The next item on the menu, “DRM Register”, allows you to register with your Adobe ID and password. This can only be done when the device is connected to a wifi hotspot. Once registration is completed successfully, it allows you to download and read Adobe DRM-enabled books on the device. The first few times I brought up Adobe Digital Editions on my computer while the device was connected to it, Adobe Digital Editions recognized the device as an eBook reader and offered to authorize the device using my id, but every time the attempt to authorize resulted in Adobe Digital Editions crashing and having to be shut down forcibly. After the first few times, Adobe Digital Editions just read the device as an external hard drive, and never offered to authorize the device as an eBook reader.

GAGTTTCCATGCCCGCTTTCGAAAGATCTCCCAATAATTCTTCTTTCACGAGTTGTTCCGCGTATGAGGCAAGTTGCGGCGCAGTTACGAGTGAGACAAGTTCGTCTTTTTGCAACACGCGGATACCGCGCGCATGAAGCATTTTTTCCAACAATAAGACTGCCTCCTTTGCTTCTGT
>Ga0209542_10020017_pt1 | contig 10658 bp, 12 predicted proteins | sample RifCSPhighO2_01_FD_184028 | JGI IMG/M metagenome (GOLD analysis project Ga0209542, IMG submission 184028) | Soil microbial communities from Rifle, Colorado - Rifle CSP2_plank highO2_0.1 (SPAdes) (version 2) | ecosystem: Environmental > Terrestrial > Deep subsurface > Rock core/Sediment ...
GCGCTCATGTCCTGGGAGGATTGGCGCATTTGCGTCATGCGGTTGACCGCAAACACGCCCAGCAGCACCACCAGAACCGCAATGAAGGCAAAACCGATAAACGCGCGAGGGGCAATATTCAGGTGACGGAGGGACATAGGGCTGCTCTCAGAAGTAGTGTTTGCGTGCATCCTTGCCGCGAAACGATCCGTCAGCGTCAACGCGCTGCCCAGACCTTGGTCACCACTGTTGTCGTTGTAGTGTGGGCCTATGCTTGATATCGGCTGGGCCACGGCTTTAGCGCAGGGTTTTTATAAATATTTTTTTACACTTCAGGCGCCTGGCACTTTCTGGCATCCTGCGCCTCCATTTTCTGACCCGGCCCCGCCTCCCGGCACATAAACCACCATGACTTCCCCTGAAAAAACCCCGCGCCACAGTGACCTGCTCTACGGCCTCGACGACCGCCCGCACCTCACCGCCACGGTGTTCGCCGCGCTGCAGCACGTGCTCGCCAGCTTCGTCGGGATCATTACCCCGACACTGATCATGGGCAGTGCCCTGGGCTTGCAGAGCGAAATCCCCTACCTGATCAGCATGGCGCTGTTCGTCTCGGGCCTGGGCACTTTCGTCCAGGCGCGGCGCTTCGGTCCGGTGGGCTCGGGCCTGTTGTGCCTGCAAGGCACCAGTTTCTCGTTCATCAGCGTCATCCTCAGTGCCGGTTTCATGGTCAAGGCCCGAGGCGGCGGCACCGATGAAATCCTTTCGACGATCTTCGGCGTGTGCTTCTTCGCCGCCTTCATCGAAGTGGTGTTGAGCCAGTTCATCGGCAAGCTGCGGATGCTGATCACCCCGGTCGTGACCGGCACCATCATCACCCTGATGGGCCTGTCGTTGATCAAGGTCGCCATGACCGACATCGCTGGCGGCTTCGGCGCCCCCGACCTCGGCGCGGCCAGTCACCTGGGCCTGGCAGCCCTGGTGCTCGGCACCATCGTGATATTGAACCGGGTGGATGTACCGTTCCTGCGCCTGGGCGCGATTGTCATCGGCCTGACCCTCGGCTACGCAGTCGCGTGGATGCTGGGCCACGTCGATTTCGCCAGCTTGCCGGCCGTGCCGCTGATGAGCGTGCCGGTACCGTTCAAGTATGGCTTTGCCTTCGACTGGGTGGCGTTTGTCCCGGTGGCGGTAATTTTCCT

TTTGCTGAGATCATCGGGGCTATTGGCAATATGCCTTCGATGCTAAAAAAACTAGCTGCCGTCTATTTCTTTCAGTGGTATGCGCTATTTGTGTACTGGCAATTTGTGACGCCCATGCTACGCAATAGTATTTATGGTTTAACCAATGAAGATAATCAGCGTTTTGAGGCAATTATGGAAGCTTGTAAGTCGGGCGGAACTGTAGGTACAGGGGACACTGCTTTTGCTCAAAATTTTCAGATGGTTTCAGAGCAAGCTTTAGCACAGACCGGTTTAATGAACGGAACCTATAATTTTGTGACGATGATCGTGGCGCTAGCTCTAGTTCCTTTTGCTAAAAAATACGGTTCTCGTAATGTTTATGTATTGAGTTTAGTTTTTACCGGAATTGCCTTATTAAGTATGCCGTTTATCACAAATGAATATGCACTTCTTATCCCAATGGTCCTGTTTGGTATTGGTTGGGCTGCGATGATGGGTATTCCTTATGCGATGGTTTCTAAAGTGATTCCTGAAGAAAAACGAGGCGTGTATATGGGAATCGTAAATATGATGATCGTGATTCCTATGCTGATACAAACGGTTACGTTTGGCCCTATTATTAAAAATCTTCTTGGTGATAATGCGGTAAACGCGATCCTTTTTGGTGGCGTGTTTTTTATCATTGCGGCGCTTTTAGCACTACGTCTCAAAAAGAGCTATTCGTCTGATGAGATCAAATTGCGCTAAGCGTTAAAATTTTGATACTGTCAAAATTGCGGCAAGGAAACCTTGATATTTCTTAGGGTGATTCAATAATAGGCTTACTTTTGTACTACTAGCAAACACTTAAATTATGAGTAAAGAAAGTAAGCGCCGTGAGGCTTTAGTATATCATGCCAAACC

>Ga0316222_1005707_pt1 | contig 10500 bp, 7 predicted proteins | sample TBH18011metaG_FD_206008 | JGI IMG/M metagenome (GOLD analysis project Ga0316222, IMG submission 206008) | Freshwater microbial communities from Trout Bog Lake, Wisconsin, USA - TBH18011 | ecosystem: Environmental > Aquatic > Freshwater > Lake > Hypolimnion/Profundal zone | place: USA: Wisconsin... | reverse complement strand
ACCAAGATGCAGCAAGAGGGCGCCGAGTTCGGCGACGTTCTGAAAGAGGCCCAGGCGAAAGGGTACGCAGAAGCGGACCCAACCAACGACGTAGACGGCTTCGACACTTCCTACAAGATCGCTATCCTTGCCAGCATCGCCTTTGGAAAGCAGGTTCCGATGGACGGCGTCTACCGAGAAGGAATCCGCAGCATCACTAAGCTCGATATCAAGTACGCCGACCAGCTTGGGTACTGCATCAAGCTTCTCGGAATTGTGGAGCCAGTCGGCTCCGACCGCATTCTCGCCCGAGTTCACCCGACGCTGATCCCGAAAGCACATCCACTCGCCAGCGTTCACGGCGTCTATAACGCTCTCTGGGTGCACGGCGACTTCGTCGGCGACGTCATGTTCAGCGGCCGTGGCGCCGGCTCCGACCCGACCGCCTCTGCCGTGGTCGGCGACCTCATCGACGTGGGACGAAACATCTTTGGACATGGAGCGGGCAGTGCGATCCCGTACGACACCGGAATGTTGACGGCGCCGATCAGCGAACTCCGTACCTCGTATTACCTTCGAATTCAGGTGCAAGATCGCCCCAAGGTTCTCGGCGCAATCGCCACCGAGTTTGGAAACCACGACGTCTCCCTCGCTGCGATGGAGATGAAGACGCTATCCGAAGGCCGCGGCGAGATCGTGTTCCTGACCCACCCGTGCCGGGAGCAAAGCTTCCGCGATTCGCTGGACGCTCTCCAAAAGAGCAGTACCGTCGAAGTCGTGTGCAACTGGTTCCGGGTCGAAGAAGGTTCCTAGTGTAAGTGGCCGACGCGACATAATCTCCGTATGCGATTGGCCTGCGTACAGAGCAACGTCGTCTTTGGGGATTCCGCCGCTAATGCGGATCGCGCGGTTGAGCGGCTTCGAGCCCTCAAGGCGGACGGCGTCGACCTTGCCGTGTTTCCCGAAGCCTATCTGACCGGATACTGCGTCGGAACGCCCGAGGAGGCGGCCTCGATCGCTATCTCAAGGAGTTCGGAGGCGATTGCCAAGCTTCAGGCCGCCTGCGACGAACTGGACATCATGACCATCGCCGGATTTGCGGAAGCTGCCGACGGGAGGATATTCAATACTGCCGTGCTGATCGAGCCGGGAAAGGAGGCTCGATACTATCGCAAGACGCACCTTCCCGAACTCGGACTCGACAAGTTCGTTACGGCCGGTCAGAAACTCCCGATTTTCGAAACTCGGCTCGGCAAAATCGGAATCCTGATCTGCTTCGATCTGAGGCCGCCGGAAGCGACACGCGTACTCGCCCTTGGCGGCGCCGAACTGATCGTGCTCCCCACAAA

Music and Video are the next two items on the main menu. As the name suggests, Music brings up the music player, and lists all the songs in the Audio folder of the device. The device does not seem capable of reading MP3 tags, so it just lists the file names, and you can highlight and play whatever you want to play. The playback does not allow you to go to any specified time on the recording, skip parts of a recording or fastforward through a recording. You can play/pause the recording, and switch between songs. If you switch between songs, playback always begins at the beginning. Choosing Video bring up the list of video files in the Video folder of the device. Playback of video is similar to that of audio, with no ability to skip, move forward or backward, etc. The orientation in which the video is played depends on the resolution of the video. Most videos automatically play in landscape mode, and I found no way to control it or force it to play in portrait mode. The speaker on the device is quite weak, and is also usually hidden by the thick leather cover, so it is best to use headphones with this device (since there is only one speaker, there is no stereo output without using headphones either).